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Ireland - COVID-19: Pre-Departure Testing Requirements for Arriving Passengers

IE - COVID-19: Pre-Departure Testing Requirements

The Irish government has announced the requirement for a pre-departure negative PCR (COVID-19) test for passengers arriving in Ireland from all countries from 16 January 2021, with some limited exemptions. There may be a need for changes to upcoming travel plans in the short-term and new procedural requirements for travellers to Ireland. There could be consequences in cases of non-compliance.

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The Irish government has announced the requirement for a pre-departure negative PCR (COVID-19) test for passengers arriving in Ireland from all countries from 16 January 2021.1  

WHY THIS MATTERS

The introduction of these new pre-departure testing requirements may affect employers and their globally-mobile employees conducting business or work in Ireland in terms of the potential need for changes to upcoming travel plans in the short-term and new procedural requirements for all travel to Ireland going forward.  Individuals should also note the consequences of non-compliance. 

New Pre-Departure Testing Requirements for Passengers Arriving to Ireland from 16 January 2021

The Irish government has announced the requirement for a pre-departure negative PCR (COVID-19) test for passengers arriving in Ireland from all countries from 16 January 2021.

All individuals arriving at Irish airports and other points of entry into Ireland will be required to produce a negative COVID-19 test result taken up to 72 hours prior to arrival in Ireland.  Passengers will be asked to present evidence of their negative COVID-19 test result before boarding their airplane or ferry and will be required to produce this evidence to Immigration Officers upon arrival in Ireland.

Some Exemptions Allowed

Passengers arriving from Northern Ireland and children aged six years and under are exempt from this requirement. Certain international transport workers are also exempt.  

Passengers who arrive in Ireland solely for the purpose of travelling onwards to another state and do not leave the airport are also not required to provide evidence of a test.  Certain exemptions also apply where an Irish citizen has a genuine humanitarian emergency requiring urgent travel.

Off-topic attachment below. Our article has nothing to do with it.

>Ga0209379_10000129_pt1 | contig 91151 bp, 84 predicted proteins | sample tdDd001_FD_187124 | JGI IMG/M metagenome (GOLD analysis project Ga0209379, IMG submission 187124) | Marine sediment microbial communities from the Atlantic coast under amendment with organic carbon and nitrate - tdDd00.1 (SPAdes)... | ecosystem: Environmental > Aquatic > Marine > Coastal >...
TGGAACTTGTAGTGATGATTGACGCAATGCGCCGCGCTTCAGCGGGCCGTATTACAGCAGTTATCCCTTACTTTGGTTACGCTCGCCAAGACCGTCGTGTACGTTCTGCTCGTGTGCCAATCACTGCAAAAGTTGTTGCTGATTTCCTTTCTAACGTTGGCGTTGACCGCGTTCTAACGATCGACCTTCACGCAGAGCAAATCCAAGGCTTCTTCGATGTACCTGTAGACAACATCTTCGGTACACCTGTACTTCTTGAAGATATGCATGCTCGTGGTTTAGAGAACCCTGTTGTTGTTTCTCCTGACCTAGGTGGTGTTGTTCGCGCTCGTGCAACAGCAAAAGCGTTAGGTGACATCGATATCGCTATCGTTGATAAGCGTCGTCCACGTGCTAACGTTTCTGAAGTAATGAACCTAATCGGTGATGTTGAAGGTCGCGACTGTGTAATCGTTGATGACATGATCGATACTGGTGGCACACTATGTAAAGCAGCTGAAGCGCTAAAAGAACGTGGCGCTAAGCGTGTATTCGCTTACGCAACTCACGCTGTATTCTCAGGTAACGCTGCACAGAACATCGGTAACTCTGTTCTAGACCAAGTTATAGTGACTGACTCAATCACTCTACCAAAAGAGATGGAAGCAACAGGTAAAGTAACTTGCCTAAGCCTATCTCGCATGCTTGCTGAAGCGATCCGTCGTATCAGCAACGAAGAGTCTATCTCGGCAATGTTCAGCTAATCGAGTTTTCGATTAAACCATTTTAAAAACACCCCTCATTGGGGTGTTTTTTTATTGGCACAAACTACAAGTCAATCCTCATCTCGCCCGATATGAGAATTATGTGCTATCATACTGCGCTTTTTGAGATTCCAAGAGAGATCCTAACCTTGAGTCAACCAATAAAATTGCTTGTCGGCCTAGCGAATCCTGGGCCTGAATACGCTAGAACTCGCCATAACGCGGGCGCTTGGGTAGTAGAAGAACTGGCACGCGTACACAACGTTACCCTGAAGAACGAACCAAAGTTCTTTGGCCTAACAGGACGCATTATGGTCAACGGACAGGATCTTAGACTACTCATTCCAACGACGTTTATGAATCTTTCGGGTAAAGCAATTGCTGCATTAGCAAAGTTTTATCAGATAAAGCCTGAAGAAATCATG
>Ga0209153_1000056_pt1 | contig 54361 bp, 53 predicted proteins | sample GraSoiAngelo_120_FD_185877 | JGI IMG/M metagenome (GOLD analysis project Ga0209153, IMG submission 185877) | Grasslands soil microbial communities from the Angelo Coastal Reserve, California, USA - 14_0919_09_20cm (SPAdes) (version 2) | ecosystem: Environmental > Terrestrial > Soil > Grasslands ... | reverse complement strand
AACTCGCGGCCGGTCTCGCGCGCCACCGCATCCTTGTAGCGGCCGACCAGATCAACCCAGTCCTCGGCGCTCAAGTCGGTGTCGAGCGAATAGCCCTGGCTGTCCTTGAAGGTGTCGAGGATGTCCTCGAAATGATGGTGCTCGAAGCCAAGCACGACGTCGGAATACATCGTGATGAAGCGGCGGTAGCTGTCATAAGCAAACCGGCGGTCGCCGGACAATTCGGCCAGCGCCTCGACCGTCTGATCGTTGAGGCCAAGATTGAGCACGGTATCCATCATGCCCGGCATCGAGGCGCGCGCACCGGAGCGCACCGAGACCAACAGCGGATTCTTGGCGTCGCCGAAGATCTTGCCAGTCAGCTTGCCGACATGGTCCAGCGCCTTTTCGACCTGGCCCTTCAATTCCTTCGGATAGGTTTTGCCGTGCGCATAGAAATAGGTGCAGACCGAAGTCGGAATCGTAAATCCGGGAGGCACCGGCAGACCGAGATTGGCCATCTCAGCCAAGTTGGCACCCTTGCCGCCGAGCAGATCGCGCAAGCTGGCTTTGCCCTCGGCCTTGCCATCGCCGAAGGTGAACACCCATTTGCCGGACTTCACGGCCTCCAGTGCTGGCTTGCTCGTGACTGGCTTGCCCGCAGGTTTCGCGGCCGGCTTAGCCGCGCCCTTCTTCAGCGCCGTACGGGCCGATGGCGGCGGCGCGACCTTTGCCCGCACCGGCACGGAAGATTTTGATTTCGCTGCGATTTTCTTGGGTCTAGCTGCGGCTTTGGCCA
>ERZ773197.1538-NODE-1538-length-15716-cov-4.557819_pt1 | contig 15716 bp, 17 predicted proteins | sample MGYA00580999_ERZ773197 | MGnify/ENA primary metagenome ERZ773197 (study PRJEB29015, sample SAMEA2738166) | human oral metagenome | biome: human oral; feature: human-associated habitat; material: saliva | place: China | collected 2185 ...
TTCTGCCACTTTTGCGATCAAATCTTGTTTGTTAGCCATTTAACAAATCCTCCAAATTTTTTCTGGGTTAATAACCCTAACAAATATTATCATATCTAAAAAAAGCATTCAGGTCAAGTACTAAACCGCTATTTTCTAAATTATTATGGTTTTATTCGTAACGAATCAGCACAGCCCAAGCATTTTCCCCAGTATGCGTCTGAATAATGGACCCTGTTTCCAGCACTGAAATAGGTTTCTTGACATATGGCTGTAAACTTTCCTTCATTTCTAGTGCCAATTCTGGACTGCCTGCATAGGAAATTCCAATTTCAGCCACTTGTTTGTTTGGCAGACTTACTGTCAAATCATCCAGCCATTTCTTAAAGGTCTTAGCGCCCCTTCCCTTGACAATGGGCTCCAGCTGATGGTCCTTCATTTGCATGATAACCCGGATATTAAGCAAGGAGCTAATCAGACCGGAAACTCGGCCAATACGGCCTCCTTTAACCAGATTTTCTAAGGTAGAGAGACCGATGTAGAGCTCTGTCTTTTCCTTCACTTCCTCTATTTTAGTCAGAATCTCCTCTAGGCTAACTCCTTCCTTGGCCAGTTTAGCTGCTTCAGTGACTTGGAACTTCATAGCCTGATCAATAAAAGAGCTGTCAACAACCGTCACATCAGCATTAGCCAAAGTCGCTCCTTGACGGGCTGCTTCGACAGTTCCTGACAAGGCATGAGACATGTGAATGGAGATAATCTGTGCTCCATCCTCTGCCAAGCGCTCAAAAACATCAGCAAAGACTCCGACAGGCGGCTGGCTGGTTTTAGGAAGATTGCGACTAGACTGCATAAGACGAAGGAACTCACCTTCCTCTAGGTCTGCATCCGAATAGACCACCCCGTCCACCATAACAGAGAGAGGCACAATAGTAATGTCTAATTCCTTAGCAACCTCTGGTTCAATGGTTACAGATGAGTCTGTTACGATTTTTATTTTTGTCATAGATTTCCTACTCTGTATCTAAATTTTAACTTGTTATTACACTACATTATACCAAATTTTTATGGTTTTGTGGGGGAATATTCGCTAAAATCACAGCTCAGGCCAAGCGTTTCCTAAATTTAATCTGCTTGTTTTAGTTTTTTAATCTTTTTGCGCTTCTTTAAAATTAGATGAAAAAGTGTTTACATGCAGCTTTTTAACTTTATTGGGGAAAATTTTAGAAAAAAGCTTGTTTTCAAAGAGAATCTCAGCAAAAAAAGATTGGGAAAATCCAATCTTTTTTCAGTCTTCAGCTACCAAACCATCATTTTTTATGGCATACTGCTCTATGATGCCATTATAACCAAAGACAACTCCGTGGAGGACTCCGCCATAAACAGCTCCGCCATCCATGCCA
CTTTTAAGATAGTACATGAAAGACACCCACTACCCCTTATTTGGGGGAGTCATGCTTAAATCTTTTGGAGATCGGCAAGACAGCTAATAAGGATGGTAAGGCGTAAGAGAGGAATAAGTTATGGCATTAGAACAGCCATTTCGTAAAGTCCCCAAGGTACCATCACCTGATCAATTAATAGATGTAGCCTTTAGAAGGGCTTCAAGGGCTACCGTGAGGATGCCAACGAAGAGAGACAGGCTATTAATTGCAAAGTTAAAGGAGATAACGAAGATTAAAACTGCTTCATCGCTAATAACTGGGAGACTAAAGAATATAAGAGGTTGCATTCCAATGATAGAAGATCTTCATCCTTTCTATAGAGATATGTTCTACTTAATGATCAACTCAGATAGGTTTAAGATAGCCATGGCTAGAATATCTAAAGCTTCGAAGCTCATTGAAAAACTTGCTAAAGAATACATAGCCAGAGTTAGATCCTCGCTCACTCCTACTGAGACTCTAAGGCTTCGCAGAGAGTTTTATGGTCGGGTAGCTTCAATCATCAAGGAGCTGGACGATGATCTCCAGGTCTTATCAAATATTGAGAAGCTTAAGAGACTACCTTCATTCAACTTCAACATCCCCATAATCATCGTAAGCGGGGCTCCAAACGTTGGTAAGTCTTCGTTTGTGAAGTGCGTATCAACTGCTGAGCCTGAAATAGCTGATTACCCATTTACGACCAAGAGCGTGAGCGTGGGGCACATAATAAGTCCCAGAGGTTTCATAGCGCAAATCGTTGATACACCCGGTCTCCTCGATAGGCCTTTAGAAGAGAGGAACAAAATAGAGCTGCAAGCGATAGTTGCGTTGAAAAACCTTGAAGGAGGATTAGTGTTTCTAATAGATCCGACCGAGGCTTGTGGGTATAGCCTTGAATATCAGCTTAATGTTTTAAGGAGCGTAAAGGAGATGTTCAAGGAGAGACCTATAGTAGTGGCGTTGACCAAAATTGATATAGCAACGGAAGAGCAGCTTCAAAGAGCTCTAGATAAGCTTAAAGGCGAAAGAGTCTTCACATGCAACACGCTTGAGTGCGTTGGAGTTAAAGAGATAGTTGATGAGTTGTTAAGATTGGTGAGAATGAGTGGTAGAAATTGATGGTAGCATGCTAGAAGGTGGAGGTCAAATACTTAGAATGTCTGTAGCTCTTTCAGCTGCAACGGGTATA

Penalties for Non-compliance

Passengers without evidence of a negative COVID-19 test may be subject to prosecution, punishable by a fine not exceeding €2,500, or imprisonment for a term not exceeding six months or both.

KPMG NOTE

Organisations and their employees with planned travel to Ireland will need to consider these new requirements and may need to build in additional time into their immigration/travel processes to be able to meet the requirement of producing evidence of a negative COVID-19 test prior to any relocation or business travel to Ireland.  (For recent travel restrictions applying to travellers from Great Britain and South Africa, see GMS Flash Alert 2021-011, 8 January 2021.)

For advice on this changing situation, please contact your travel agent and local qualified immigration counsel or the Corporate Immigration and Employment Law Team with KPMG in Ireland.

* Please note that KPMG LLP (U.S.) does not provide any immigration services.  However, KPMG Law LLP in Canada can assist clients with U.S. immigration matters.

 

The information contained in this newsletter was submitted by the KPMG International member firm in Ireland.

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© 2021 KPMG, an Irish partnership and a member firm of the KPMG global organisation of independent member firms affiliated with KPMG International Limited, a private English company limited by guarantee. All rights reserved.

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Flash Alert is an Global Mobility Services publication of KPMG LLPs Washington National Tax practice. The KPMG logo and name are trademarks of KPMG International. KPMG International is a Swiss cooperative that serves as a coordinating entity for a network of independent member firms. KPMG International provides no audit or other client services. Such services are provided solely by member firms in their respective geographic areas. KPMG International and its member firms are legally distinct and separate entities. They are not and nothing contained herein shall be construed to place these entities in the relationship of parents, subsidiaries, agents, partners, or joint venturers. No member firm has any authority (actual, apparent, implied or otherwise) to obligate or bind KPMG International or any member firm in any manner whatsoever. The information contained in herein is of a general nature and is not intended to address the circumstances of any particular individual or entity. Although we endeavor to provide accurate and timely information, there can be no guarantee that such information is accurate as of the date it is received or that it will continue to be accurate in the future. No one should act on such information without appropriate professional advice after a thorough examination of the particular situation.

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